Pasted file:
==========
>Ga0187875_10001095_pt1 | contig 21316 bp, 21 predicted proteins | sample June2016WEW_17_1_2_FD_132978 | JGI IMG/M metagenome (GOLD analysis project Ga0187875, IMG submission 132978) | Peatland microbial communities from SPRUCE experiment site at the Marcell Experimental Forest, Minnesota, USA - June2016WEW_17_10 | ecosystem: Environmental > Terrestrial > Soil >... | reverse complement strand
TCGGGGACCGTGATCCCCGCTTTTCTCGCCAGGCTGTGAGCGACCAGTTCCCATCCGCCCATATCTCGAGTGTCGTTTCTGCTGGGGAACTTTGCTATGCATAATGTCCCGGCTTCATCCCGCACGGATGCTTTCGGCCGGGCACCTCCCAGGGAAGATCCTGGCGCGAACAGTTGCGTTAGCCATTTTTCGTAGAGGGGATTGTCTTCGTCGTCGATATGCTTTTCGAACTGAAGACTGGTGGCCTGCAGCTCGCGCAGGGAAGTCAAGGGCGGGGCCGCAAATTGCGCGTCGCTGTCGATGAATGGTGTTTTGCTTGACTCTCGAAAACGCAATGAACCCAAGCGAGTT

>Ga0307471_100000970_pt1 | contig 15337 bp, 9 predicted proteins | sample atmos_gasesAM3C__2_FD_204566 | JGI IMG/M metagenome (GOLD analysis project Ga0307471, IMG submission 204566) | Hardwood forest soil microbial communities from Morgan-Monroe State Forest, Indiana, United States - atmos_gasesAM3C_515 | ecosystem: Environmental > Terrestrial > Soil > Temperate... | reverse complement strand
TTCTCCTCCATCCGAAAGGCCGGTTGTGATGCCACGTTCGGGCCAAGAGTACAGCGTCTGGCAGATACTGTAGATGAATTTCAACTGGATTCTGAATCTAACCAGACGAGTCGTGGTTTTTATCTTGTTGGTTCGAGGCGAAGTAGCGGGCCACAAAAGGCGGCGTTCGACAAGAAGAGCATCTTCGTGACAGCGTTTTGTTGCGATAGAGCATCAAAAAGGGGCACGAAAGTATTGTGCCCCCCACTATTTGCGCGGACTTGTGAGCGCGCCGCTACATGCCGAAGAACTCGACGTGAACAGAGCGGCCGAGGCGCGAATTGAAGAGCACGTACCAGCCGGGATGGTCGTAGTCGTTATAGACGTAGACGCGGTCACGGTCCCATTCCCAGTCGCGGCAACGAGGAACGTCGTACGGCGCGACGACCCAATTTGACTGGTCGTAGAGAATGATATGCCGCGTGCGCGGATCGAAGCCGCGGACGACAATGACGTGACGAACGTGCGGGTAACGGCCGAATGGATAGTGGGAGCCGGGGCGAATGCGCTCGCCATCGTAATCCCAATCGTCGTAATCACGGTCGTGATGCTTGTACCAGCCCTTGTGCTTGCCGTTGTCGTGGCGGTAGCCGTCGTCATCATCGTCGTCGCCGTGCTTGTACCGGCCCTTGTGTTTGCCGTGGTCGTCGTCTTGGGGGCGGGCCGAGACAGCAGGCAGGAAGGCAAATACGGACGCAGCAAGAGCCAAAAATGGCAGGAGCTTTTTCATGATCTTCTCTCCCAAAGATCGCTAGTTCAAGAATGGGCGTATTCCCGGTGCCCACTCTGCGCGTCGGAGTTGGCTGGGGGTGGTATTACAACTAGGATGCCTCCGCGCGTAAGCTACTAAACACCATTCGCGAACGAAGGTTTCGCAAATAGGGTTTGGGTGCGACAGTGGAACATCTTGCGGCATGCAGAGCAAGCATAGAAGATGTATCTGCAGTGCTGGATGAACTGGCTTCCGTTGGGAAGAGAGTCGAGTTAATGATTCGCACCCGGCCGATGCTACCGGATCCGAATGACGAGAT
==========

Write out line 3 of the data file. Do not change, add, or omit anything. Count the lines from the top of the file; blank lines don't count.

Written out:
>Ga0307471_100000970_pt1 | contig 15337 bp, 9 predicted proteins | sample atmos_gasesAM3C__2_FD_204566 | JGI IMG/M metagenome (GOLD analysis project Ga0307471, IMG submission 204566) | Hardwood forest soil microbial communities from Morgan-Monroe State Forest, Indiana, United States - atmos_gasesAM3C_515 | ecosystem: Environmental > Terrestrial > Soil > Temperate... | reverse complement strand